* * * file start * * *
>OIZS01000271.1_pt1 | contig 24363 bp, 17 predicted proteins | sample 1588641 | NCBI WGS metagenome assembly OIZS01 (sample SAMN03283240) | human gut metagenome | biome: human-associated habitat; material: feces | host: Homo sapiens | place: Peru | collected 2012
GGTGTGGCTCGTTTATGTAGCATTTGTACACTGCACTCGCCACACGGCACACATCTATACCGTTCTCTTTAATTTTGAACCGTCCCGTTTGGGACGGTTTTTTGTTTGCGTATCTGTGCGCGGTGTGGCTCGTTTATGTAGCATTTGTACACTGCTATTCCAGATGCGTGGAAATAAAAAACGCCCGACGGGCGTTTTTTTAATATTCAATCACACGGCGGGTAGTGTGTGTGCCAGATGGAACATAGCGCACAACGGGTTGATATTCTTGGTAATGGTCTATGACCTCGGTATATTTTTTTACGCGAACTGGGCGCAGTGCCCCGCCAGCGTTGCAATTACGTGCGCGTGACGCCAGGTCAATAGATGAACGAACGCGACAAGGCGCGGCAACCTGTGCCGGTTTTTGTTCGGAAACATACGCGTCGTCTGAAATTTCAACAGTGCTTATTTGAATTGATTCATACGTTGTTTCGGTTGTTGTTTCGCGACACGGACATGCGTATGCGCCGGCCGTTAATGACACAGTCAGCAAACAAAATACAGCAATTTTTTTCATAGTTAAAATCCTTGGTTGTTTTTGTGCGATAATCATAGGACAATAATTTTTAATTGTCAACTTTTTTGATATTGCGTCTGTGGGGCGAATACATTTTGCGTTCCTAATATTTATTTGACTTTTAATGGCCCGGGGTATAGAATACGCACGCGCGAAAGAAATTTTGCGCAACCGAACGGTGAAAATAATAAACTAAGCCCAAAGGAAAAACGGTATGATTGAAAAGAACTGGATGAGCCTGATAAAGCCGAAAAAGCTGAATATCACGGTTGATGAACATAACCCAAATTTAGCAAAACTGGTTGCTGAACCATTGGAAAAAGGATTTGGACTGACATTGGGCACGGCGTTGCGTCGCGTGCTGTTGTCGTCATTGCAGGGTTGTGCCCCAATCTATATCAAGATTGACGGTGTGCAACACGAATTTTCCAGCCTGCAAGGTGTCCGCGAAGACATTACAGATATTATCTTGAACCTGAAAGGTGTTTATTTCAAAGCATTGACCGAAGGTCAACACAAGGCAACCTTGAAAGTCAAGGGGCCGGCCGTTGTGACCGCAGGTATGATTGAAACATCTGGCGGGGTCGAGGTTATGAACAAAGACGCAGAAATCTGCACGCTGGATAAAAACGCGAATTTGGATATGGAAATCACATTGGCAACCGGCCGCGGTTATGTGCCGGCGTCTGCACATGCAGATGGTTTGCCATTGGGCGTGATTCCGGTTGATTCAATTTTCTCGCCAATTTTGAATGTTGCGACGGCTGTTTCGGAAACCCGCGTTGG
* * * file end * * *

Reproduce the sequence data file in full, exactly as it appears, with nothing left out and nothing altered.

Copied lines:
>OIZS01000271.1_pt1 | contig 24363 bp, 17 predicted proteins | sample 1588641 | NCBI WGS metagenome assembly OIZS01 (sample SAMN03283240) | human gut metagenome | biome: human-associated habitat; material: feces | host: Homo sapiens | place: Peru | collected 2012
GGTGTGGCTCGTTTATGTAGCATTTGTACACTGCACTCGCCACACGGCACACATCTATACCGTTCTCTTTAATTTTGAACCGTCCCGTTTGGGACGGTTTTTTGTTTGCGTATCTGTGCGCGGTGTGGCTCGTTTATGTAGCATTTGTACACTGCTATTCCAGATGCGTGGAAATAAAAAACGCCCGACGGGCGTTTTTTTAATATTCAATCACACGGCGGGTAGTGTGTGTGCCAGATGGAACATAGCGCACAACGGGTTGATATTCTTGGTAATGGTCTATGACCTCGGTATATTTTTTTACGCGAACTGGGCGCAGTGCCCCGCCAGCGTTGCAATTACGTGCGCGTGACGCCAGGTCAATAGATGAACGAACGCGACAAGGCGCGGCAACCTGTGCCGGTTTTTGTTCGGAAACATACGCGTCGTCTGAAATTTCAACAGTGCTTATTTGAATTGATTCATACGTTGTTTCGGTTGTTGTTTCGCGACACGGACATGCGTATGCGCCGGCCGTTAATGACACAGTCAGCAAACAAAATACAGCAATTTTTTTCATAGTTAAAATCCTTGGTTGTTTTTGTGCGATAATCATAGGACAATAATTTTTAATTGTCAACTTTTTTGATATTGCGTCTGTGGGGCGAATACATTTTGCGTTCCTAATATTTATTTGACTTTTAATGGCCCGGGGTATAGAATACGCACGCGCGAAAGAAATTTTGCGCAACCGAACGGTGAAAATAATAAACTAAGCCCAAAGGAAAAACGGTATGATTGAAAAGAACTGGATGAGCCTGATAAAGCCGAAAAAGCTGAATATCACGGTTGATGAACATAACCCAAATTTAGCAAAACTGGTTGCTGAACCATTGGAAAAAGGATTTGGACTGACATTGGGCACGGCGTTGCGTCGCGTGCTGTTGTCGTCATTGCAGGGTTGTGCCCCAATCTATATCAAGATTGACGGTGTGCAACACGAATTTTCCAGCCTGCAAGGTGTCCGCGAAGACATTACAGATATTATCTTGAACCTGAAAGGTGTTTATTTCAAAGCATTGACCGAAGGTCAACACAAGGCAACCTTGAAAGTCAAGGGGCCGGCCGTTGTGACCGCAGGTATGATTGAAACATCTGGCGGGGTCGAGGTTATGAACAAAGACGCAGAAATCTGCACGCTGGATAAAAACGCGAATTTGGATATGGAAATCACATTGGCAACCGGCCGCGGTTATGTGCCGGCGTCTGCACATGCAGATGGTTTGCCATTGGGCGTGATTCCGGTTGATTCAATTTTCTCGCCAATTTTGAATGTTGCGACGGCTGTTTCGGAAACCCGCGTTGG